2. Dear Erstwhile Brother David,

    I’m sure that, upon reflection, you would rather have written ‘it was a primary means by which God built up the worshipping community’.

    It’s not about us, after all; we are merely ministers or servants of the Word which creates new life.

    Aside from that point, I agree with your position, mutatis mutandis, of course!

  3. Alex Caughey says:

    Jesus of Nazareth was not baptised until he was thirty years of age and deliberately sought out an itinerant, and highly eccentric desert dweller (hermit) to perform the ritual without recourse to instruction in the Jewish religion knowing that he depended upon The Father for guidance in all matters.

    In the case of infant baptism it is expected that the child’s parents should take responsibility for the child’s education in all matters, including raising the child to love, and respect all human life by following the way of The Saviour. The baptismal ritual includes this invitation directed at the child’s parents through the profession of faith in God.:http://www.saintanthonynewbedford.com/pdfs/RiteOfBaptism.pdf

    Sooner or later the call of The Saviour comes to all and it is our free choice to accept or reject Our Father’s invitation to follow him.

    That a parent approaches a priest and requests baptism of their child is prima facie evidence that their concern is for the well being of their infant than merely to address a perceived obligatory rite of passage peculiar to their tribal community’s traditions.

    I am very wary of intimidating, coercing or demanding that a child’s parents take religious instruction – or else, no baptism of their child. Nevertheless I believe that the child’s parents should be invited to spend an hour with their priest prior to the baptism that he may acquaint them with their baptismal vows, and responsibilities as they relate to their profession of faith.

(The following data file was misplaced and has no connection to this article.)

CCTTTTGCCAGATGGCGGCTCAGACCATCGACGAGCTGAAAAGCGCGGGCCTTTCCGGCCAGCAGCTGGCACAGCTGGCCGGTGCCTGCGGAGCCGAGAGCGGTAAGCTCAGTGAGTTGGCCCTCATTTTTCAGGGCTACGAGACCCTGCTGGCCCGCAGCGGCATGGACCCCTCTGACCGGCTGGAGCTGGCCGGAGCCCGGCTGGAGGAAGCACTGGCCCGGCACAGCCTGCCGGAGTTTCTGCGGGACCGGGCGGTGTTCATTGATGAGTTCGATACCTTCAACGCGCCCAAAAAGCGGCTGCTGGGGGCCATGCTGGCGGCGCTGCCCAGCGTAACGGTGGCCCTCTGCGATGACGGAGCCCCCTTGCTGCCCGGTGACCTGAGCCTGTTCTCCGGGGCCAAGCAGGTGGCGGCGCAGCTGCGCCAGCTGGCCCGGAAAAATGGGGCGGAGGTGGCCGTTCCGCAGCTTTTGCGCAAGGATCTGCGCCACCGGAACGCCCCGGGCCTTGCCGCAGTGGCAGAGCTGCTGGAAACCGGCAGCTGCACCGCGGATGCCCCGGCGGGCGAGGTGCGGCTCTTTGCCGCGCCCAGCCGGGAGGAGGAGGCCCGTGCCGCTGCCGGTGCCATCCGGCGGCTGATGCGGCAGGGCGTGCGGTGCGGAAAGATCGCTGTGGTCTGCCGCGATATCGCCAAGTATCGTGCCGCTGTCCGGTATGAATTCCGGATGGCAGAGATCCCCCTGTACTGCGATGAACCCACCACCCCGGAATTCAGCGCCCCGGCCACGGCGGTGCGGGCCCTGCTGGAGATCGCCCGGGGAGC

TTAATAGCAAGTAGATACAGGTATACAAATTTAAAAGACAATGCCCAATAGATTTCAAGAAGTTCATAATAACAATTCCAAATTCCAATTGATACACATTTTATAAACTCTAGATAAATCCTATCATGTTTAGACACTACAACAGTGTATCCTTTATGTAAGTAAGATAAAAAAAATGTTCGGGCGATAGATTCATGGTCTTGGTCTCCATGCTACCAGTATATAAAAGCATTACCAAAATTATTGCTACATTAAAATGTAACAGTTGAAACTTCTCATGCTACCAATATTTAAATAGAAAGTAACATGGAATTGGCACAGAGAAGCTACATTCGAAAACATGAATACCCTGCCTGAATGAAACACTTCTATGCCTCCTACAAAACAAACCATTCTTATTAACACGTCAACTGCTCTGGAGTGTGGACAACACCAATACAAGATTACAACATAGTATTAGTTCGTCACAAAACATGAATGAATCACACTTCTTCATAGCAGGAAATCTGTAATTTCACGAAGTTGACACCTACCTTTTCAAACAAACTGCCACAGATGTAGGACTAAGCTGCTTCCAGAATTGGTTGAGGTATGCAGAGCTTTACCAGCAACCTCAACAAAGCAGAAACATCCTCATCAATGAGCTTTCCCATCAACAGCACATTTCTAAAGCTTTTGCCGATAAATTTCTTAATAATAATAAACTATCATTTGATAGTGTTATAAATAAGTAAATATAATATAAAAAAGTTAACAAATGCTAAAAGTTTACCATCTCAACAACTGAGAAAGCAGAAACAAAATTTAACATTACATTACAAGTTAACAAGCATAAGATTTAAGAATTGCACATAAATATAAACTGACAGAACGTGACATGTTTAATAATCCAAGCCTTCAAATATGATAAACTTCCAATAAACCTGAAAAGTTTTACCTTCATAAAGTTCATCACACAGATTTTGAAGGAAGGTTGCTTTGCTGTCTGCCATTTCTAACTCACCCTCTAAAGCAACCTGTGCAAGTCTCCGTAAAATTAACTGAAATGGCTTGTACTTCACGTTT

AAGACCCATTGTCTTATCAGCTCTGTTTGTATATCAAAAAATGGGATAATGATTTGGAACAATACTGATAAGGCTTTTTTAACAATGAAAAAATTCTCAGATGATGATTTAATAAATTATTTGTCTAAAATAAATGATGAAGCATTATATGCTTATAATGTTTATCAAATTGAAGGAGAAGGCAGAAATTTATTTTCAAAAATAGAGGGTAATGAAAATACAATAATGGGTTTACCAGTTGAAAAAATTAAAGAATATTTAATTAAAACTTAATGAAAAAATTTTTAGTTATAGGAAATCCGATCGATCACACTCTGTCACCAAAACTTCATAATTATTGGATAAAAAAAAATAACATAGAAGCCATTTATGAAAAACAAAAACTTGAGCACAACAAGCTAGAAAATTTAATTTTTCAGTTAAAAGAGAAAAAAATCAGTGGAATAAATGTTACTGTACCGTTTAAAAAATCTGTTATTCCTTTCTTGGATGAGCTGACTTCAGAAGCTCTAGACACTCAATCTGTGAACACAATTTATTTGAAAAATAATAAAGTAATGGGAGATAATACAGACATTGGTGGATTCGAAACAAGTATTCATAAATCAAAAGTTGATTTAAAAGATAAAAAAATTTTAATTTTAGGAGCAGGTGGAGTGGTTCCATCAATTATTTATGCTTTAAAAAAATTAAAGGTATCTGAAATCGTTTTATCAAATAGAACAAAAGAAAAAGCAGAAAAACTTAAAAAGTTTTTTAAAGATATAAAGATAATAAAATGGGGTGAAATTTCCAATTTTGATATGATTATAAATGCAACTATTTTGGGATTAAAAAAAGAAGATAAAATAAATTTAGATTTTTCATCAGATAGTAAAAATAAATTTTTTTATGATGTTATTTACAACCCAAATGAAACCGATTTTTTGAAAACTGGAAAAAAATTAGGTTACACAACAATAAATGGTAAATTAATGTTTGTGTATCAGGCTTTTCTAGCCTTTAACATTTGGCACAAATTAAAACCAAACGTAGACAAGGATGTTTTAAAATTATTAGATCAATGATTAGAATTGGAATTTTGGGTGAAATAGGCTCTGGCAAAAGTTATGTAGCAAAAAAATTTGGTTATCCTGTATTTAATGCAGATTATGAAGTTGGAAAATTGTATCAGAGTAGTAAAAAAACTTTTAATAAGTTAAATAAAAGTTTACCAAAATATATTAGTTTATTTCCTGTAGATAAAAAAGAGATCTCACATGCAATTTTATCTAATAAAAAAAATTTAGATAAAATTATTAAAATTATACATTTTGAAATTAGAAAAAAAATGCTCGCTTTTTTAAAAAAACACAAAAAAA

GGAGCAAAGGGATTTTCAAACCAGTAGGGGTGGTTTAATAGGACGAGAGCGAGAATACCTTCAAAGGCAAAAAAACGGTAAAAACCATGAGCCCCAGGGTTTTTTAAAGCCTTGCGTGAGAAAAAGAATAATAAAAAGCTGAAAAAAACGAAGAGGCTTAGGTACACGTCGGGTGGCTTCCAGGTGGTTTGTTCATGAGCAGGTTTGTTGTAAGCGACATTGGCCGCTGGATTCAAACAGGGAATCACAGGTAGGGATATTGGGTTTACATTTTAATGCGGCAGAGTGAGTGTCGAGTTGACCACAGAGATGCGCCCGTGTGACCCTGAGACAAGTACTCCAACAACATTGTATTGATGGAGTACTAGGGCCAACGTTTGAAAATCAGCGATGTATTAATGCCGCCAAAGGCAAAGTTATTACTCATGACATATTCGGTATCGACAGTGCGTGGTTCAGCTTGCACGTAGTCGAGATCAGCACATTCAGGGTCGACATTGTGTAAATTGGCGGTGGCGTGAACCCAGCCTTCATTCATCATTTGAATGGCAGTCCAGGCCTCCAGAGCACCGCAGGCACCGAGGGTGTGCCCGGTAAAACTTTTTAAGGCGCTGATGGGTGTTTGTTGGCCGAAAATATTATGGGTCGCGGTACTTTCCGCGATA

But the Advocate, the Holy Spirit, whom the Father will send in my name, will teach you all things and will remind you of everything I have said to you. ~John 14:26

    • Schütz says:

      “Nevertheless I believe that the child’s parents should be invited to spend an hour with their priest prior to the baptism that he may acquaint them with their baptismal vows, and responsibilities as they relate to their profession of faith.”

      On the right track, Father, but I think “an hour” is hardly sufficient time to even for you to get to know the family, let alone for them to get to know Christ.

  4. Fred says:

    Right on! Do not presuppose the faith but propose it.

  5. Christine says:

    Jesus of Nazareth was not baptised until he was thirty years of age and deliberately sought out an itinerant, and highly eccentric desert dweller (hermit) to perform the ritual without recourse to instruction in the Jewish religion knowing that he depended upon The Father for guidance in all matters.

    That is true, but Jesus was not baptized with the baptism of repentance that John performed, since Jesus is the sinless Son of God. An infant/child that is baptized is presented for the “washing of regeneration”, as Scripture calls it. As part of his public ministry Jesus was baptized in order to identify with the sinful humanity he came to save. Parents who bring a child for baptism while never intending to darken the door of the parish church are treating this beautiful Sacrament as something on the level of a cultural tradition. Baptism should not be seen as a “stand-alone” event but the beginning of a lifelong spiritual commitment to Christ and his Church.

  6. Alex Caughey says: